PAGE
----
Artist’s Notes on Indian Leaves, by Howard Hodgkin

Hodgkin's "notes" from the catalogue to the exhibition of his Indian Leaves series at the Tate Gallery, published by Petersburg Press, 1982

Artist’s Notes on Indian Leaves
Mango (1978)

I’d been to India many times. In 1978 I was invited by the Sarabai family to work there. They’re a family of mill owners, who live in a Le Corbusier house in the middle of a Douanier Rousseau garden, surrounded by a high wire fence, in the middle of Ahmedabad.

On my first day I went to the factory where the paper is produced – very thick paper hand-made from heaps of rags. There were several attempts to dye the paper while it was being made; these all proved unsuccessful because the colour couldn’t be controlled. Also I couldn’t work in the factory as they had planned. I was given a small white bungalow, a white room, white bed – everything white, in the midst of this man-made jungle. I was left to work on my own. The weather was hot. Occasionally they would glance through the window at me, rather like eighteenth century gentry in England would look at their pet hermit.

I decided to use texile dyes on usized paper. Many of these were colours indigenous to India, and all quite extraordinary.

Twice a day, in the morning and afternoon, four or six pieces of paper were delivered on zinc plates, covered with muslin. It was an hour and a half from the time they were delivered wet, until the time they dried – two hours at the most. Using brushes and rags I worked very quickly. I became excited about the effect of the dyes on the paper, and the rapidity and complexity of the results produced. The dye would spread inside the paper while I was working, and would continue to change and modify even after I’d stopped.

I had to know what I was going to do beforehand because there would be no revision; one could add, up to a point, but once the paper began to dry, nothing could be done. That was that. Of course the paper could be re-wetted, but the same thing doesn’t happen, because the pigment is no longer part of the paper-making process.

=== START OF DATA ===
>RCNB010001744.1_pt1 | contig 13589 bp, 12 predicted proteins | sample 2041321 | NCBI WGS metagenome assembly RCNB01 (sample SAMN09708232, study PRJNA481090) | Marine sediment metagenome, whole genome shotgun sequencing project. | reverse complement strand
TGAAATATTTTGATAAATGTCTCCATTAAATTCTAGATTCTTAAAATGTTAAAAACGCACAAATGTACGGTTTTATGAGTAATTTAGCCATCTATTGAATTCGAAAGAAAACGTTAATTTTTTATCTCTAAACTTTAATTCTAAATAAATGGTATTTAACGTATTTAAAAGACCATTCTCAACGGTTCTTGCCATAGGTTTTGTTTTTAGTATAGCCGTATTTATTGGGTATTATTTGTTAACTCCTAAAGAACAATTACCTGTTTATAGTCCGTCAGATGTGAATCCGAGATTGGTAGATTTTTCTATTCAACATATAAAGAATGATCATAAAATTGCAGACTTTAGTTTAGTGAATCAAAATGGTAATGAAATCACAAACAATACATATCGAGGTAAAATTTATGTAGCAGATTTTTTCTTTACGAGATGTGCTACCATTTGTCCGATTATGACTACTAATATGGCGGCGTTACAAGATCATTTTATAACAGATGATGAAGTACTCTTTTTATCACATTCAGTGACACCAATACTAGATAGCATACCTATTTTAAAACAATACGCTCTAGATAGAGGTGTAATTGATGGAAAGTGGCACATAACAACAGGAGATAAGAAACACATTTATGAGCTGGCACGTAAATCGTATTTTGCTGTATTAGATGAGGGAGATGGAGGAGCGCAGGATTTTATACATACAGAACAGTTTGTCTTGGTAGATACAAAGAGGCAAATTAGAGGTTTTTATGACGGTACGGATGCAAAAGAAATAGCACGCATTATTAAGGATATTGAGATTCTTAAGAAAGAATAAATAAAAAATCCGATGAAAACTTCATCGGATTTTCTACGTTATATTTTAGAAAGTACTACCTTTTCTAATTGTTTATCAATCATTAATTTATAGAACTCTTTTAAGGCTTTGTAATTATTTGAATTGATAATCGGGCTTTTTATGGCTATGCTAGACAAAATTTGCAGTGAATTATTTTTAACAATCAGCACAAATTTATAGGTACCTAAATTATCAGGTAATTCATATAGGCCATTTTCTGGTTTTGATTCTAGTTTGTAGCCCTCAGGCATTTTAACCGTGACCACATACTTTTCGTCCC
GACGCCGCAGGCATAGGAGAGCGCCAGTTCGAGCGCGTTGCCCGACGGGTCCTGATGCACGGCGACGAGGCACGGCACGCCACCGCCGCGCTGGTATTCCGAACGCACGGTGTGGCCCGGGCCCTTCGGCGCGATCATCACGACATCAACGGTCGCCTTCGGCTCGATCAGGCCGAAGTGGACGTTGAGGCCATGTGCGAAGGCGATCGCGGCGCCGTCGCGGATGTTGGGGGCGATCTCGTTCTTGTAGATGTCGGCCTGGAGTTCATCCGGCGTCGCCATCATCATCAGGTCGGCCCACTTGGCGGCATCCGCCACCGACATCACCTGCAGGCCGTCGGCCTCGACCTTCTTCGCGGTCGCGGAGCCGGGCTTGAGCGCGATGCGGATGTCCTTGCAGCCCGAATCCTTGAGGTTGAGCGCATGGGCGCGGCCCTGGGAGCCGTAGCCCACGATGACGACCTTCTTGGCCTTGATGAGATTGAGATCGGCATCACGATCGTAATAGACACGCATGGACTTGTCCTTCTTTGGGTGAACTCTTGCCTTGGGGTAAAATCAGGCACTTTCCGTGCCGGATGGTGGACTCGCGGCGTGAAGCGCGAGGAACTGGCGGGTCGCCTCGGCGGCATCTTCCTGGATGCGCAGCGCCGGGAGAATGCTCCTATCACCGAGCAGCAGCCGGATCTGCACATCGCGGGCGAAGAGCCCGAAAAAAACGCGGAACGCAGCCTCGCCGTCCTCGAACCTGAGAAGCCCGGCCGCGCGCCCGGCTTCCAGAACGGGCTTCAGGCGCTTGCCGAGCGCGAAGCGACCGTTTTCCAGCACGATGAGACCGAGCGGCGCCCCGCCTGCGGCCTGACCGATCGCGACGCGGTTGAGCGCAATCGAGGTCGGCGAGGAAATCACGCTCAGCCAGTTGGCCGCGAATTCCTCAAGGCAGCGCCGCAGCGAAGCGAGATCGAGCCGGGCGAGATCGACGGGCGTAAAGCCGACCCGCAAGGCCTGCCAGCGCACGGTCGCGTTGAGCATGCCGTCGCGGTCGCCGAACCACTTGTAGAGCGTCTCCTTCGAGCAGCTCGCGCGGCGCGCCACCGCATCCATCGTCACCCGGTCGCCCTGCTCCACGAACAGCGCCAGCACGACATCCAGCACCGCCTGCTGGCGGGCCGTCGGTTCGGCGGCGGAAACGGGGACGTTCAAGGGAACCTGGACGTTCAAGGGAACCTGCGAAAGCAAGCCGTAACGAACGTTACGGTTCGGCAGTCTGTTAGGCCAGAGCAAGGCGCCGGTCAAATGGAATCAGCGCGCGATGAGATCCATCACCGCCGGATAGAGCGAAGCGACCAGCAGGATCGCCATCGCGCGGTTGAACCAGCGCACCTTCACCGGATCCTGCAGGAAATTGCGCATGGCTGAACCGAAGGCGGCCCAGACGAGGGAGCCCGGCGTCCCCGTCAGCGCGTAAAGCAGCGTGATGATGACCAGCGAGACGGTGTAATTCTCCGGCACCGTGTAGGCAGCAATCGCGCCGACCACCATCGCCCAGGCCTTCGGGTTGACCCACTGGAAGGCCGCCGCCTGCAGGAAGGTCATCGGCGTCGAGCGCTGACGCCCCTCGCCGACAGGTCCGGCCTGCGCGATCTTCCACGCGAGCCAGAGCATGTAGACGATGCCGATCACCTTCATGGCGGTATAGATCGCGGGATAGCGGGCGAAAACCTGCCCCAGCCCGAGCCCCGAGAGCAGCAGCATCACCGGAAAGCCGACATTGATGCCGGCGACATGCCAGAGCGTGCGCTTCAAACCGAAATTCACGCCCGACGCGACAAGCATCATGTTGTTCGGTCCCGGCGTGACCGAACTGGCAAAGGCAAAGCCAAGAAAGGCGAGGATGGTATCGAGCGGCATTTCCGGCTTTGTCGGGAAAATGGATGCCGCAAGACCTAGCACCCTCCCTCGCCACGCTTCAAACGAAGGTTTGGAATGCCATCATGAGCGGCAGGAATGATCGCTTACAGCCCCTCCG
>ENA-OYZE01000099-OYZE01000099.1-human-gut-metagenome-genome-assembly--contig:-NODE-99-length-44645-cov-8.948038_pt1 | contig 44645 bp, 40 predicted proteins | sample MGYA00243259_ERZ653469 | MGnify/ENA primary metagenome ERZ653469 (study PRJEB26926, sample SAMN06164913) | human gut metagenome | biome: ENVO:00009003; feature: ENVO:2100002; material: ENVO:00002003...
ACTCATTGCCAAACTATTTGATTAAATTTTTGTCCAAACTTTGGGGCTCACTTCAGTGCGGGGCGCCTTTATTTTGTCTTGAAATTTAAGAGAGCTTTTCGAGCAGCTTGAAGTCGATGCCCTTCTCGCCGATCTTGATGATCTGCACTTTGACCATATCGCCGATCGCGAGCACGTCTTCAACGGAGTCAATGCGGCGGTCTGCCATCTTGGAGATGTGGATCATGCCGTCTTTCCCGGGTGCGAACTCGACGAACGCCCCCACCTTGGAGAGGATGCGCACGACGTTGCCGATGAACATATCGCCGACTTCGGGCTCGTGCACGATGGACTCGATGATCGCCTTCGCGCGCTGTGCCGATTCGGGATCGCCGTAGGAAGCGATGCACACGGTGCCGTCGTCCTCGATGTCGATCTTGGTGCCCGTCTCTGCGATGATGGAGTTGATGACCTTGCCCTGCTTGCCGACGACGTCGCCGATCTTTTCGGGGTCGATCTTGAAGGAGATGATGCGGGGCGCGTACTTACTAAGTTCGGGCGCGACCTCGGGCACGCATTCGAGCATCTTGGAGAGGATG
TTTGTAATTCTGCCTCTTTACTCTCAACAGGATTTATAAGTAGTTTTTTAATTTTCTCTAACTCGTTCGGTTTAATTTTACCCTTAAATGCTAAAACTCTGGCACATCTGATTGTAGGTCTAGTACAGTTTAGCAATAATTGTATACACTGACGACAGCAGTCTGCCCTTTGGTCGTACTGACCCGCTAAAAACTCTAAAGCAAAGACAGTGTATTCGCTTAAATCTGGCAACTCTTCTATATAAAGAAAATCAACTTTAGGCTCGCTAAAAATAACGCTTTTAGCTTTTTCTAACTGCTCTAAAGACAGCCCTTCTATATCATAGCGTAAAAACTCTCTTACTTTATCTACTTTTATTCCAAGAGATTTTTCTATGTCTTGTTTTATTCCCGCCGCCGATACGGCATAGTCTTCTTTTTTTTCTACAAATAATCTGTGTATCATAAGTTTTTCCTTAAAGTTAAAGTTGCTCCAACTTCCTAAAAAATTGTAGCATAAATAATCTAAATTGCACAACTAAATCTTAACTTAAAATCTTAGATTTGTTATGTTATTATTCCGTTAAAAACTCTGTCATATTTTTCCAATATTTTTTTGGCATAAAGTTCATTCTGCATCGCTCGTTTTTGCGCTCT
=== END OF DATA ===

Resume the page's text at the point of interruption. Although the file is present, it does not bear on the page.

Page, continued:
It was exhausting work. After completing two images I’d lie down and then get up and do two more and then lie down again. I would break for lunch, and do more in the afternoon. It was a great strain because I was remembering images from all my previous trips to India. The subject matter is very straightforward. Many of the pictures were vignettes of things I’d seen, like a concrete wall with garlands of flowers hanging from it; vistas of the sky and horizon; a train crossing the distant landscape, and so on.

They are a kind of anthology of Indian images, and also a sampler of all the different kinds of language I use in my paintings, but used in an almost simplistic way.

During the two weeks I wouldn’t allow anyone in to see what I was doing. It was one of the most prolific periods of my working life. The more pleased I was with the results, the more worried I became, because the Sarabais’ rule was to keep half the finished work. So I did two of every image. Soon I realized the two images were becoming one. In the end when the time came to divide the work I didn’t split the pairs. I gave them some, and I kept some.

Once finished, everything was packed and crated. The crate was put on top of the taxi, and we drove to the airport – but when we arrived, it wasn’t there. We went back and looked for it, but it wasn’t there. I was told It’s just a loss you’ll have to accept.

I cried on the way back to London, thinking of one image and then another. Paper was sent from India and dyes were obtained, ostensibly I was going to do them again, but I knew I never could. A friend said, You mustn’t keep this to yourself. But I got awfully tired of telling the same story over and over again. It meant I could never really forget it.

Four months later I had a phone call saying the Bombay police had a parcel of mine, and did I want it? When the parcel arrived in London  there were all the works, in perfect condition. Then I thought, maybe it’s a pity they’d been found. It took a long time to get adjusted to them.

Aside from the technical aspect I don’t think there’s much one can say about them. I have always thought of them as the leaves of a book – that they’re all one work.